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Thursday, July 10, 2003

Some 'Selective' Information

In my last post I mentioned that there was a bit of information around to back the view that the 'recovery' may not be exactly what the markets are expecting. The main evidence is, of course, the employment data. But since I think we're all agreed that this may be a lagging indicator we can't read too much into this yet.

Then there's the output gap, and Brad's musings about when "real GDP will begin to grow at the 3.5% per year pace that we think is needed to keep the unemployment rate from rising, or the 4.0% per year pace that we think is necessary if unemployment is to start to decline (and even then only slowly: by perhaps 0.2 percentage points per year)".

But there are also a lot of other incidental details which may give us clues (of course these clues are selective, in the same way that all 'information' is in some sense selective).

Firstly This One

Inventories at U.S. wholesalers unexpectedly fell for a second straight month in May, the government said on Wednesday, as sales also sagged. The Commerce Department said wholesale stocks dipped 0.3 percent in the month, as inventories of durable goods -- those meant to last three or more years -- and non-durable products slipped. Wall Street economists had expected inventories to post a 0.2 percent gain after a revised 0.3 percent slide in April. Wholesale sales also slid. They fell by 0.5 percent after a revised 2.5 percent decline in April, the biggest drop in Commerce's records
Source: Yahoo News

Then This

More Americans struggled with their credit card bills in May than a year earlier, as rising job losses took a toll on cardholders' ability to meet monthly payments, Moody's Investors Service said on Wednesday. "The relatively weak economy, especially with respect to the job market, continued to make it more difficult for consumers to repay their debts," the bond rating agency said in a statement. Last week, the U.S. Labor Department said the nation's jobless rate climbed in June to 6.4 percent, the highest in nine years, from May's 6.2 percent. Moody's delinquency index on credit card payments 30 days late rose to 5.20 percent in May from 4.86 percent a year ago, but declined from 5.25 percent in April. The year-over-year delinquency rate has risen in the past four consecutive months, Moody's said.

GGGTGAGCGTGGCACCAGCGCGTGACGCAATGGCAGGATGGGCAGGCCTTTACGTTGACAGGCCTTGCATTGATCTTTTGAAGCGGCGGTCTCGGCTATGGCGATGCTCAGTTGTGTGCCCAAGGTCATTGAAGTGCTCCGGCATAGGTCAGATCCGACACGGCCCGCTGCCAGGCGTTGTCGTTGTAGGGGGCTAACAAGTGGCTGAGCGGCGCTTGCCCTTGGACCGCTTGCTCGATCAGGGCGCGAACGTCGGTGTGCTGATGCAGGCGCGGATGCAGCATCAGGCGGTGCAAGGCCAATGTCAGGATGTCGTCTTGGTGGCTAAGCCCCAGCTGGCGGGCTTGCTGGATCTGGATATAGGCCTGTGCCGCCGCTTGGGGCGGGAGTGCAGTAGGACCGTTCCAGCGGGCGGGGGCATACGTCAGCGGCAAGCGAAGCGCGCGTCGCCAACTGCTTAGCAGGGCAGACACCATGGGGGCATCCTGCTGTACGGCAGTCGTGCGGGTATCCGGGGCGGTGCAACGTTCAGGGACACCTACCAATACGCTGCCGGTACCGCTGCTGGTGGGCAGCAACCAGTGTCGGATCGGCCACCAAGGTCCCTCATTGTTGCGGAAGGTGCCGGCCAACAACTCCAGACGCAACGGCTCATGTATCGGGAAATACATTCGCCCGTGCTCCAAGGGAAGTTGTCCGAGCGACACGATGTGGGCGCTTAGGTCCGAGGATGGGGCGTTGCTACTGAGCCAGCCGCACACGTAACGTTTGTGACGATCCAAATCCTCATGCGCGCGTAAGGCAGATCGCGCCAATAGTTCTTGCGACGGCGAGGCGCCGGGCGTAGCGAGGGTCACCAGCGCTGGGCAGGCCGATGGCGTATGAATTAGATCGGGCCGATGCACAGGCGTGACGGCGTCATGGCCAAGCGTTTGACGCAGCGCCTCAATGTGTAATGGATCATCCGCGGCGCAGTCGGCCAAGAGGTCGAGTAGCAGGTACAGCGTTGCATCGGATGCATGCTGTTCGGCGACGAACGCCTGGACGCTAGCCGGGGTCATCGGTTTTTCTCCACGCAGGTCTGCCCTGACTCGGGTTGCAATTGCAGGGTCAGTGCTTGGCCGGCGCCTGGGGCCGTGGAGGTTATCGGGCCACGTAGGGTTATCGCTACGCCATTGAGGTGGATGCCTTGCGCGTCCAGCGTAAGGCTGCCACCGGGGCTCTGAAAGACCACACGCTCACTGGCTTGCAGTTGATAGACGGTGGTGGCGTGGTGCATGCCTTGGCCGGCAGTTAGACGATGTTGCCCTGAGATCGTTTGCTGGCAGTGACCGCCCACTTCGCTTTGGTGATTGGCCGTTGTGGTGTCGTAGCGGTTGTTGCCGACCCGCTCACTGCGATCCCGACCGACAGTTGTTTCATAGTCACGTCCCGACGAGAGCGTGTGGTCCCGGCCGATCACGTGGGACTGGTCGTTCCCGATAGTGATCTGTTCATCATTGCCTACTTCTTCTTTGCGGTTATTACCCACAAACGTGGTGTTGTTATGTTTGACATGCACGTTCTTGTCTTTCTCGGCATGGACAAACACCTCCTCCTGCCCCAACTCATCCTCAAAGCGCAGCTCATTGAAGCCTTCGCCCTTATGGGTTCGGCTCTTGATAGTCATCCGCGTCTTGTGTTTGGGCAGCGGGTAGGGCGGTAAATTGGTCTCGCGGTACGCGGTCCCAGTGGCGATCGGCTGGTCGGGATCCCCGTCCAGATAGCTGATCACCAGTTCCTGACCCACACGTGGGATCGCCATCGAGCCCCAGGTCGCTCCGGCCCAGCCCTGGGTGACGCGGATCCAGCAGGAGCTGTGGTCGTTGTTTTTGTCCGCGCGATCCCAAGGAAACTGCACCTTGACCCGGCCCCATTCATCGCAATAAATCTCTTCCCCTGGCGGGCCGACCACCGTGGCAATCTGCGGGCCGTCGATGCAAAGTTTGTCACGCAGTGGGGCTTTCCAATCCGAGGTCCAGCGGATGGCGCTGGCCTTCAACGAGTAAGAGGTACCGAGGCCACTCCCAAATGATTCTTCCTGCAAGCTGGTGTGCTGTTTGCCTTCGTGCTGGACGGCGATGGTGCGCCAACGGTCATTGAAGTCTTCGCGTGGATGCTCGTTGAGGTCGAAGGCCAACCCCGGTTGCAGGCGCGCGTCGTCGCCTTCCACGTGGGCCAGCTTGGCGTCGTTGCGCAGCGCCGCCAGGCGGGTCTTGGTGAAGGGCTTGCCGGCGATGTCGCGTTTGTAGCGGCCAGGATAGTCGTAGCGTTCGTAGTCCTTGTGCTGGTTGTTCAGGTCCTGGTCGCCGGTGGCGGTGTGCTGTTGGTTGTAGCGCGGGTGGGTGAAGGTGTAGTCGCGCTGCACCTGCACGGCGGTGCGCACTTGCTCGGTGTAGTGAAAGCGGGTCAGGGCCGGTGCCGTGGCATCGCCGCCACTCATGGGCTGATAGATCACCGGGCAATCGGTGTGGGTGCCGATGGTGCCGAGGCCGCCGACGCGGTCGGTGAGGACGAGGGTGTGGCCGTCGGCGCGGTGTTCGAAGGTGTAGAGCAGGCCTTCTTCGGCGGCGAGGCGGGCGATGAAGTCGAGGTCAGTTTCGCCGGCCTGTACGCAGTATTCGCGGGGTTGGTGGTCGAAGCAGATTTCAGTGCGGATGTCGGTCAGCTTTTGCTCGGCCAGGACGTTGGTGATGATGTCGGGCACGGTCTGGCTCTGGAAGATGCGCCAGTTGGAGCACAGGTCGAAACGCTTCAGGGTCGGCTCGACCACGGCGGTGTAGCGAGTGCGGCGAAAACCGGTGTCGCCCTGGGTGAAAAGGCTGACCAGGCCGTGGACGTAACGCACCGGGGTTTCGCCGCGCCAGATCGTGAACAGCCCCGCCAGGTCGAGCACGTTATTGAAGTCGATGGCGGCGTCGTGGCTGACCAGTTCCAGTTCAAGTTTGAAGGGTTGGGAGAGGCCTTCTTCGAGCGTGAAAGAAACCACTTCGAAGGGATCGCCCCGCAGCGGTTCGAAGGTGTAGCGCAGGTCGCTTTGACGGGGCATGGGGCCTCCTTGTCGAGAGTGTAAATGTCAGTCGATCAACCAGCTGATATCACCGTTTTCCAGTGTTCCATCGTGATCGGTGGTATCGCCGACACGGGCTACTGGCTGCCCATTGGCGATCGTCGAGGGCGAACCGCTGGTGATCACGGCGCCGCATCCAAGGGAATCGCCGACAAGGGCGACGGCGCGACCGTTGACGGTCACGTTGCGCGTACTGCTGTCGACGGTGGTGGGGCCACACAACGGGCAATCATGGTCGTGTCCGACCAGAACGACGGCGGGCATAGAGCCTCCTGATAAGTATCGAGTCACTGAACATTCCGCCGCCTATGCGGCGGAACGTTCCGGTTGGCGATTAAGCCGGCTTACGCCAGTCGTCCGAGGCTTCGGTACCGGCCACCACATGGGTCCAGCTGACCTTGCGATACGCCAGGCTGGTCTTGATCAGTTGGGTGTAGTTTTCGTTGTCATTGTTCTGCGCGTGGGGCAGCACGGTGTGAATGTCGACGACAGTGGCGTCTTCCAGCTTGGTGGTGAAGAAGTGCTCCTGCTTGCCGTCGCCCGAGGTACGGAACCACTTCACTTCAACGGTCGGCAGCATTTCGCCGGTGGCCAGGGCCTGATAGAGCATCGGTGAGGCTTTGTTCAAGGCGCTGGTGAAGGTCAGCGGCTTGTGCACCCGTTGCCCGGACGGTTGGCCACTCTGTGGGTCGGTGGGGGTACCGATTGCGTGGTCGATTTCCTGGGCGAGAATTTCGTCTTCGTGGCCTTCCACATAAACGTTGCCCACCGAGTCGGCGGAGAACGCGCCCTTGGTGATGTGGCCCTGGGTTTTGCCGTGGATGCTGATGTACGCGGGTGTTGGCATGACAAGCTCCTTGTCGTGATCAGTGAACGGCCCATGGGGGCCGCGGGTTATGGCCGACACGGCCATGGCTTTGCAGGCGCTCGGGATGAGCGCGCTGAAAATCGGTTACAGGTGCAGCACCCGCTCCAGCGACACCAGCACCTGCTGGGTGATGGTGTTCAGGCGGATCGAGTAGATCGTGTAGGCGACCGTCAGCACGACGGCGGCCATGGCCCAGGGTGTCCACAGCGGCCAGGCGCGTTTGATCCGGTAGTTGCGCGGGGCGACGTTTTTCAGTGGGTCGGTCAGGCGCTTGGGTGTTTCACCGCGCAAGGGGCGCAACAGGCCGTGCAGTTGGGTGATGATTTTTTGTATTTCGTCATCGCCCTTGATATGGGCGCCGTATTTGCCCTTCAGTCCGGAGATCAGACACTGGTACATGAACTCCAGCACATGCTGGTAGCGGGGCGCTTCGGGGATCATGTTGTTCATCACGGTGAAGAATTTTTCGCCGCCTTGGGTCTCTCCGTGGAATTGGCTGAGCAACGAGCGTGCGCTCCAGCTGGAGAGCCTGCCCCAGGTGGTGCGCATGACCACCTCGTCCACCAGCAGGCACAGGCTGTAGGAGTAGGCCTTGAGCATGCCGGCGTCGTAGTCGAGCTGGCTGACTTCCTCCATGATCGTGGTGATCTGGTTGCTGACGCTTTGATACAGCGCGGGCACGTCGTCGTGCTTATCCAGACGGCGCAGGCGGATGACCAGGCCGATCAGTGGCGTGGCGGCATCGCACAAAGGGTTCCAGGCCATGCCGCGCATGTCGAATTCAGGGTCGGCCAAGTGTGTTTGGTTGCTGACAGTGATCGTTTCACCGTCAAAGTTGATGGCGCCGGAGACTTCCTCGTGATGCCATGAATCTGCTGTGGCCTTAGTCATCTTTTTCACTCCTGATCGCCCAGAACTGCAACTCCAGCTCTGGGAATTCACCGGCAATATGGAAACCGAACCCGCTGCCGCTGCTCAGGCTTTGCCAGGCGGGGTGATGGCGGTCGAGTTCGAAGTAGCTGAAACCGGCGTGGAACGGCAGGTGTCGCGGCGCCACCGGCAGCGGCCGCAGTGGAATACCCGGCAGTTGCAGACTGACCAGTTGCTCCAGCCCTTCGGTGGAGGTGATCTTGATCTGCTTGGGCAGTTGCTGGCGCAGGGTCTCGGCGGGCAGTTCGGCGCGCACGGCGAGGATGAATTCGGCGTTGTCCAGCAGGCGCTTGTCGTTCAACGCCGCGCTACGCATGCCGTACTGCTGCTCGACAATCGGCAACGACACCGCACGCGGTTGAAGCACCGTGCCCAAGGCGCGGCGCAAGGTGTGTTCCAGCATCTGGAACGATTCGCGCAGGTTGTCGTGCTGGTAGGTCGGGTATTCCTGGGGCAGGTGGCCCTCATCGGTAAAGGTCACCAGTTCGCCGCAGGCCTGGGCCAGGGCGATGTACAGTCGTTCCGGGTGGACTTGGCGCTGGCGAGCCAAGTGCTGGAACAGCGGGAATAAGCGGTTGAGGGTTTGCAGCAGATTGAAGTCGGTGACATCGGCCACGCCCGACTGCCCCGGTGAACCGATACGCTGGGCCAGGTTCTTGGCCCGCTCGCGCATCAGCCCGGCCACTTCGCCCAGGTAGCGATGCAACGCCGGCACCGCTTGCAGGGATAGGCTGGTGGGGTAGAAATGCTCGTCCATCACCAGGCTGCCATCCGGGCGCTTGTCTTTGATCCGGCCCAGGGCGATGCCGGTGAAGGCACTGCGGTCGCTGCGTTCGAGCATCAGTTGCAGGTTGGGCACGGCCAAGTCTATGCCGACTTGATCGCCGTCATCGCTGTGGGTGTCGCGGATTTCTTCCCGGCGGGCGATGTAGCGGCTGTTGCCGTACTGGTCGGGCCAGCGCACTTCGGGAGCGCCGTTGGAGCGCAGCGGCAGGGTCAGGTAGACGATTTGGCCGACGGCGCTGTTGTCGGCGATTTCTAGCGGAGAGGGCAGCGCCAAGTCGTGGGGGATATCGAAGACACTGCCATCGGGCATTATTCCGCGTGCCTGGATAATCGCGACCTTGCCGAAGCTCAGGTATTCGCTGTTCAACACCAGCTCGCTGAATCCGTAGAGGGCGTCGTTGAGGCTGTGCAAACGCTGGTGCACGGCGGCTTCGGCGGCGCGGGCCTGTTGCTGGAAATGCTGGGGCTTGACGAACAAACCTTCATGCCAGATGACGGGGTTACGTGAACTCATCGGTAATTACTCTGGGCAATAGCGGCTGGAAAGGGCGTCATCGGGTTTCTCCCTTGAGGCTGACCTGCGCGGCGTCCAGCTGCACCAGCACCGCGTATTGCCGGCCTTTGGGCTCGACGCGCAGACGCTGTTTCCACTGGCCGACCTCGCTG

Source: Yahoo News

And This

Demand in the United States for loans to buy homes and refinance mortgages fell in the July 4 holiday week as interest rates crept higher, an industry group reported on Wednesday. The drop in applications for mortgage loans was, in part, due to the holiday weekend that lured Americans to beaches and parks. The Mortgage Bankers Association of America said its measure of demand for refinancings, the refinancing index, fell 21.3 percent to 6,768.3, while its gauge of demand for loans to buy a home, the purchase index, fell 5.5 percent to 414.1. "We adjust as best as we can for the holiday affect. It is mostly the higher rates," said Douglas Duncan, the association's chief economist, adding that some of last week's decline in activity was also due to the July 4 U.S. Independence Day holiday. The trade group's measure of overall lending activity, the market index, fell 17.7 percent to 1,346.3 and 30-year loan contract rates rose to 5.37 percent in the July 4 week from 5.23 percent in the previous week. The record low was 4.99 percent in the June 13 week.
Source: Yahoo News

So there it is, now you go away and make up your own minds. BTW, what does it say on the reverse side of the greenback?

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